The effects of vertical leadership, team demographics, and group potency upon shared leadership emergence within technical organizations

by Cashman, Dennis M., Ph.D., CAPELLA UNIVERSITY, 2008, 198 pages; 3320543

Abstract:

As leadership research has progressed, reports of increasing levels of involvement and commitment by employees suggest the evolution of an alternative form of collective leadership, known as shared leadership. Research to date has been somewhat limited to the specific organizational conditions and structures of self-managed teams and academic environments. Unique to this research, the condition in which shared leadership may emerge was targeted to more conventional, leader-led teams within a high technology company. This study confirms that shared leadership develops in other team structures beyond self-managed teams. Unlike past shared leadership research, both variables of vertical transactional contingent reward and transformational leadership have been found to be positively related to the development of shared leadership. Additionally, the research validates the relationship among vertical leadership, group potency, shared leadership, and team effectiveness. Seeking to answer the recommendations of past shared leadership researchers to better understand the effects of team demographic variables upon shared leadership, the demographic variables of team size, team maturity, member familiarity, member proximity, and team membership load are studied. Both transactional contingent reward and transformational vertical leadership, as well as team member familiarity, support the emergence of shared leadership. Shared leadership, along with team member proximity, supports the development of group potency. Transformational vertical leadership, shared leadership, team maturity and size support the team's self-assessment of team effectiveness. The findings are significant in that new insights into some of the common conditions in which shared leadership may emerge have been reached.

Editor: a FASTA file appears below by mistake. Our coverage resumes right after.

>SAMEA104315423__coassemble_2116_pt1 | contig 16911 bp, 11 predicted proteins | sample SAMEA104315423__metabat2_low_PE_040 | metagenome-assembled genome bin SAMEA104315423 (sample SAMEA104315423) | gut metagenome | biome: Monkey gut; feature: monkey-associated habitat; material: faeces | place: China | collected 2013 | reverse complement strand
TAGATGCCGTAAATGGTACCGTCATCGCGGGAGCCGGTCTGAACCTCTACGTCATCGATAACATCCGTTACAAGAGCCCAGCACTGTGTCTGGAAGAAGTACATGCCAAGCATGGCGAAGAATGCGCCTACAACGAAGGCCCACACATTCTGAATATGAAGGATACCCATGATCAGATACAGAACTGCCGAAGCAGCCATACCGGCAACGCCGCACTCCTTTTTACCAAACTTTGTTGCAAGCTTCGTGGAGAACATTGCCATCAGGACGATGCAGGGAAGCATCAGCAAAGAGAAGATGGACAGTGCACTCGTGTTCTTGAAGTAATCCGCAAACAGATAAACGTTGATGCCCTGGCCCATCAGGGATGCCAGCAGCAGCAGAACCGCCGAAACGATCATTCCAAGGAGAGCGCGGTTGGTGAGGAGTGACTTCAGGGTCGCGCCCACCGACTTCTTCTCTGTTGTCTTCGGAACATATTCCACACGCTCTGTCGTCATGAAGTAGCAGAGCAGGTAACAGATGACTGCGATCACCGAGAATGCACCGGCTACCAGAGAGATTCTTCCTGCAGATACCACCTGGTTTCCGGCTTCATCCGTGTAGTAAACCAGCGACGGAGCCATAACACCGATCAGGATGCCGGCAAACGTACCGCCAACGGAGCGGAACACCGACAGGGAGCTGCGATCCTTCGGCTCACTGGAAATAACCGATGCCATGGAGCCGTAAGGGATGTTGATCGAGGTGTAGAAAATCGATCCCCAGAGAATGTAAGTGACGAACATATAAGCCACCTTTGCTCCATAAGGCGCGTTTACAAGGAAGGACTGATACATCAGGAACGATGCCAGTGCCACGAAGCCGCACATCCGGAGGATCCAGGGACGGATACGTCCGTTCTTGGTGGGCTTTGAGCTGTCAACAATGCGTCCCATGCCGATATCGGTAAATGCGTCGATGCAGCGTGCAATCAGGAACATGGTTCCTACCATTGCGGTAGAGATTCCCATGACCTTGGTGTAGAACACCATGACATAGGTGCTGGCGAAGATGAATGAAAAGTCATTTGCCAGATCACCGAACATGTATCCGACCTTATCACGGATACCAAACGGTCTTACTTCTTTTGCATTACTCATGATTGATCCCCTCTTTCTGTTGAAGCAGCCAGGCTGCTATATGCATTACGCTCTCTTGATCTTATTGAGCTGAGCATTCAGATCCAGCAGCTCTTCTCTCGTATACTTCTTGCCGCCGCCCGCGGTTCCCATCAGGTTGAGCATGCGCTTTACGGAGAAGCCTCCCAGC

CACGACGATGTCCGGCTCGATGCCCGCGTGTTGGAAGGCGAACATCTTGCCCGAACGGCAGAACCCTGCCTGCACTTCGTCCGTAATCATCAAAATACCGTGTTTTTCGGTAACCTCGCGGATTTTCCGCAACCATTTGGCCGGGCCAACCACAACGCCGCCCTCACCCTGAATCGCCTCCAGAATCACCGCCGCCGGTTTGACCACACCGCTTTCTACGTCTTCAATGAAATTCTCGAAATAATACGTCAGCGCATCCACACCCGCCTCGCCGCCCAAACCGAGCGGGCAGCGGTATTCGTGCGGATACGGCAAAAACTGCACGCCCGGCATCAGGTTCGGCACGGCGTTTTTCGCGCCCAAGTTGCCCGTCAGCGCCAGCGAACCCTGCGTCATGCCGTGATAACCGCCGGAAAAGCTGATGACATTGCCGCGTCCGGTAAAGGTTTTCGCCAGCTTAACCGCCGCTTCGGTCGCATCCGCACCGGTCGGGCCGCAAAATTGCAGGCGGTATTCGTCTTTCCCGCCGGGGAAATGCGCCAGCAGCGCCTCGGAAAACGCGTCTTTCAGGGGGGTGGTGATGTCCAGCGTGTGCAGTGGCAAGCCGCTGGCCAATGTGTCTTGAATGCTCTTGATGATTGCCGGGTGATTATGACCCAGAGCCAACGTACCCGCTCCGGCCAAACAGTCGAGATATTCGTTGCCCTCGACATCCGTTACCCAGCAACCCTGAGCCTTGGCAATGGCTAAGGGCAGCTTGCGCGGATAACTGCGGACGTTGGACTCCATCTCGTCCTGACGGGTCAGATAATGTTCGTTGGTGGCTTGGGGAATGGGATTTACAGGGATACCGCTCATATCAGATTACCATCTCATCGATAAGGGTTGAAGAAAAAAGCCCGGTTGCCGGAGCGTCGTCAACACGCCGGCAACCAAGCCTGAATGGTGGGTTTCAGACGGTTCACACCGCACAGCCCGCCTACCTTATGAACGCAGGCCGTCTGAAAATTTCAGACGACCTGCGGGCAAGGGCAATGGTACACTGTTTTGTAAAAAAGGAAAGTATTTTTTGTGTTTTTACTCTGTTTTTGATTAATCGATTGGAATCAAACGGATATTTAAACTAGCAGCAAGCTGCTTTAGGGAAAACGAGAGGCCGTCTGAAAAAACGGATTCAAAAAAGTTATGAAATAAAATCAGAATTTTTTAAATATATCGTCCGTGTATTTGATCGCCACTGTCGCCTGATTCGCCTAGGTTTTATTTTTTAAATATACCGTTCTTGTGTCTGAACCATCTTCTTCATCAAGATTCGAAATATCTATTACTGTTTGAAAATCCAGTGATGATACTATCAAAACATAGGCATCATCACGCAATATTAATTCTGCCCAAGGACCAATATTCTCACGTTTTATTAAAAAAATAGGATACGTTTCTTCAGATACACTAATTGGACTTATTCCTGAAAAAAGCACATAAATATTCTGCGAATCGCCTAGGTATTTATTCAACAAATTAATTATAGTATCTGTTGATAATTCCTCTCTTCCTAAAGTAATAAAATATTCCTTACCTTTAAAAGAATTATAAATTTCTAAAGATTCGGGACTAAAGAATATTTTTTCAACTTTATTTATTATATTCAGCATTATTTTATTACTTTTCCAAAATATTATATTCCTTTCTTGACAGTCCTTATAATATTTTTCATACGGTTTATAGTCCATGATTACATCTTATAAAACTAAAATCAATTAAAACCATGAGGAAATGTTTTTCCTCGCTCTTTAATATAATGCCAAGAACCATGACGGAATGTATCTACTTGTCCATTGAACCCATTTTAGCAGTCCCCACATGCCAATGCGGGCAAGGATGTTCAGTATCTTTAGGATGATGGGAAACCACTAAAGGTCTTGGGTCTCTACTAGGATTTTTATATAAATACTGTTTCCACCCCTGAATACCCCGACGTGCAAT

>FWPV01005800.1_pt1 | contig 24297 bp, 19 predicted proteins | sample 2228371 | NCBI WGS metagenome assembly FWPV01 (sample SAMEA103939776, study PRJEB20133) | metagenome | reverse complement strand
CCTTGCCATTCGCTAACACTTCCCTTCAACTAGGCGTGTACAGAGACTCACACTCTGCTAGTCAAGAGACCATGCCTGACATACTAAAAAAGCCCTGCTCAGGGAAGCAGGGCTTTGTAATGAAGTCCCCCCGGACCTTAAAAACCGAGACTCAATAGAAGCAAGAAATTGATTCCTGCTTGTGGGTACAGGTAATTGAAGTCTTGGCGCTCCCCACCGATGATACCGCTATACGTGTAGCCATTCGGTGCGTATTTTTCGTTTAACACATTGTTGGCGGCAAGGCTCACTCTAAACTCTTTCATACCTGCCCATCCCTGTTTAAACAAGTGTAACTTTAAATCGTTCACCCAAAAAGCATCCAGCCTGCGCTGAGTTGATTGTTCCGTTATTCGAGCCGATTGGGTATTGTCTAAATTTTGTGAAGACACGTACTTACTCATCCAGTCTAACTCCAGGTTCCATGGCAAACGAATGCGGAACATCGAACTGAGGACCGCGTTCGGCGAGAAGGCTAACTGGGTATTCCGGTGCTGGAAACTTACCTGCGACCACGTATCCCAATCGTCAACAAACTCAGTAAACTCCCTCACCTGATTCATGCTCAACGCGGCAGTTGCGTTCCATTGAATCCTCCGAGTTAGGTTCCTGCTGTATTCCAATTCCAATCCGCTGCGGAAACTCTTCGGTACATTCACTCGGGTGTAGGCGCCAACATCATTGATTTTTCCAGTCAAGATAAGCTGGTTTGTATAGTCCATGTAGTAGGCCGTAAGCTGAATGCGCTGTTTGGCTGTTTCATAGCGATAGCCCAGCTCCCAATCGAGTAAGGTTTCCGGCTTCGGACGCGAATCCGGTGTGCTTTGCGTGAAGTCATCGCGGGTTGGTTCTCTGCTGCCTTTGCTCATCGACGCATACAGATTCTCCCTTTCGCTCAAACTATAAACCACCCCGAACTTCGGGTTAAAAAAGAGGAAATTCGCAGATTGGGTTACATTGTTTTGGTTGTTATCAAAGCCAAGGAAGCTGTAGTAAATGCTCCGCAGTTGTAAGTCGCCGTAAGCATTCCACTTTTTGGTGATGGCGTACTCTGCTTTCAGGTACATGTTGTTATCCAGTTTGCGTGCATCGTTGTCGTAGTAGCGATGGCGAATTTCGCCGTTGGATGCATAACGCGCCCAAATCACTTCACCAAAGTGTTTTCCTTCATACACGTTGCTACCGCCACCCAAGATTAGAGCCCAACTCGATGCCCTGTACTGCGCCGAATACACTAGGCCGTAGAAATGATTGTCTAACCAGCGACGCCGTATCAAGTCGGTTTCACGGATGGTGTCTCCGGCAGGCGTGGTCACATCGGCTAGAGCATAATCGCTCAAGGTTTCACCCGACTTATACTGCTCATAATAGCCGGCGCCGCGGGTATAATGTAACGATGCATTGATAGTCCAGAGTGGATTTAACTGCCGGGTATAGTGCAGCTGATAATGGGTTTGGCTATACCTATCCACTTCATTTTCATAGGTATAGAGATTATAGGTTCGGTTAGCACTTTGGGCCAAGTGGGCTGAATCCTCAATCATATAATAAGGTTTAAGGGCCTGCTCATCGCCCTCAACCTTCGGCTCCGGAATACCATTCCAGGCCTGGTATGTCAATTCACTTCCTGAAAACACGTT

AdviserMarc Muchnick
SchoolCAPELLA UNIVERSITY
Source TypeDissertation
SubjectsManagement; Occupational psychology
Publication Number3320543

About ProQuest Dissertations & Theses
With nearly 4 million records, the ProQuest Dissertations & Theses (PQDT) Global database is the most comprehensive collection of dissertations and theses in the world. It is the database of record for graduate research.

PQDT Global combines content from a range of the world's premier universities - from the Ivy League to the Russell Group. Of the nearly 4 million graduate works included in the database, ProQuest offers more than 2.5 million in full text formats. Of those, over 1.7 million are available in PDF format. More than 90,000 dissertations and theses are added to the database each year.

If you have questions, please feel free to visit the ProQuest Web site - http://www.proquest.com - or contact ProQuest Support.